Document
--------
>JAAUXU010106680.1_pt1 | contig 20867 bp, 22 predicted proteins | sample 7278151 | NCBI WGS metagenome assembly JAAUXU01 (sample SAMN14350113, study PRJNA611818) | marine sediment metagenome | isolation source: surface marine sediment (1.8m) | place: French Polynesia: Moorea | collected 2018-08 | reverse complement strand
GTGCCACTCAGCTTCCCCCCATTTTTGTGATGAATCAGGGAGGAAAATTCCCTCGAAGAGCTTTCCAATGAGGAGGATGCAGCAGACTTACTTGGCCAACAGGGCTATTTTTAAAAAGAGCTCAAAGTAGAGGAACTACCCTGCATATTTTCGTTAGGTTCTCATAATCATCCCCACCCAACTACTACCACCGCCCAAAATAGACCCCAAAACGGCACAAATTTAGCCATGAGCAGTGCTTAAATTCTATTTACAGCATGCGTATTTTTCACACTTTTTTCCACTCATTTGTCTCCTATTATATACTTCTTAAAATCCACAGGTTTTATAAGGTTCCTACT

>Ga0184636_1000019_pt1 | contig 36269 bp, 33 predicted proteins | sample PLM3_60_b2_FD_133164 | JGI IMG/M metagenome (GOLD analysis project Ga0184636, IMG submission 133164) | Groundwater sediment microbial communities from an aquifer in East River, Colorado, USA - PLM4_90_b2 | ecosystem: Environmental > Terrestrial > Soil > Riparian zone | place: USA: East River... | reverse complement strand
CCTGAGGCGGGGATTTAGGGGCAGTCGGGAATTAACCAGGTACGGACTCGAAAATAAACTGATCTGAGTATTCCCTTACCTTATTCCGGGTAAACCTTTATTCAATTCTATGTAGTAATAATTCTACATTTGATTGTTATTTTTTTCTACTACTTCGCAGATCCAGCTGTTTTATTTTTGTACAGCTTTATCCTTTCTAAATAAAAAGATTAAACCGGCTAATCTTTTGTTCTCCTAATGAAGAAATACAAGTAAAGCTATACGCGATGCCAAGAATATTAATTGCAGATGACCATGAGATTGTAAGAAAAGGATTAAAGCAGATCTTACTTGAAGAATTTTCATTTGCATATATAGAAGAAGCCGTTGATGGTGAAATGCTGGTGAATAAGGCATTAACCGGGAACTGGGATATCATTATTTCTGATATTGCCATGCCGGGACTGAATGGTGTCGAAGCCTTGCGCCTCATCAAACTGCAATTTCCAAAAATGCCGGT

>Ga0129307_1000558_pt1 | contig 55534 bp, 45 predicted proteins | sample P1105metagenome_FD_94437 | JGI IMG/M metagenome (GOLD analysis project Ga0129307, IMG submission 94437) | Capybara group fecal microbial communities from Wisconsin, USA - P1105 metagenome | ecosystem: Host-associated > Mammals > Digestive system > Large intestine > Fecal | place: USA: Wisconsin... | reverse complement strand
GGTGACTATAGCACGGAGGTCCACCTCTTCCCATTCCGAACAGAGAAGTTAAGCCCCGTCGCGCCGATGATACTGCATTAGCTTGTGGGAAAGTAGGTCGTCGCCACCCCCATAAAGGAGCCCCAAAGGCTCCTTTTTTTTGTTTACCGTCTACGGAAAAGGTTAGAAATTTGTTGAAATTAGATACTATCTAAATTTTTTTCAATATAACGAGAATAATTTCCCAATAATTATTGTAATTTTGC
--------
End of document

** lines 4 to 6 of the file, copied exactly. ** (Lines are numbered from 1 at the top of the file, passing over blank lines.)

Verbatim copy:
CCTGAGGCGGGGATTTAGGGGCAGTCGGGAATTAACCAGGTACGGACTCGAAAATAAACTGATCTGAGTATTCCCTTACCTTATTCCGGGTAAACCTTTATTCAATTCTATGTAGTAATAATTCTACATTTGATTGTTATTTTTTTCTACTACTTCGCAGATCCAGCTGTTTTATTTTTGTACAGCTTTATCCTTTCTAAATAAAAAGATTAAACCGGCTAATCTTTTGTTCTCCTAATGAAGAAATACAAGTAAAGCTATACGCGATGCCAAGAATATTAATTGCAGATGACCATGAGATTGTAAGAAAAGGATTAAAGCAGATCTTACTTGAAGAATTTTCATTTGCATATATAGAAGAAGCCGTTGATGGTGAAATGCTGGTGAATAAGGCATTAACCGGGAACTGGGATATCATTATTTCTGATATTGCCATGCCGGGACTGAATGGTGTCGAAGCCTTGCGCCTCATCAAACTGCAATTTCCAAAAATGCCGGT

>Ga0129307_1000558_pt1 | contig 55534 bp, 45 predicted proteins | sample P1105metagenome_FD_94437 | JGI IMG/M metagenome (GOLD analysis project Ga0129307, IMG submission 94437) | Capybara group fecal microbial communities from Wisconsin, USA - P1105 metagenome | ecosystem: Host-associated > Mammals > Digestive system > Large intestine > Fecal | place: USA: Wisconsin... | reverse complement strand
GGTGACTATAGCACGGAGGTCCACCTCTTCCCATTCCGAACAGAGAAGTTAAGCCCCGTCGCGCCGATGATACTGCATTAGCTTGTGGGAAAGTAGGTCGTCGCCACCCCCATAAAGGAGCCCCAAAGGCTCCTTTTTTTTGTTTACCGTCTACGGAAAAGGTTAGAAATTTGTTGAAATTAGATACTATCTAAATTTTTTTCAATATAACGAGAATAATTTCCCAATAATTATTGTAATTTTGC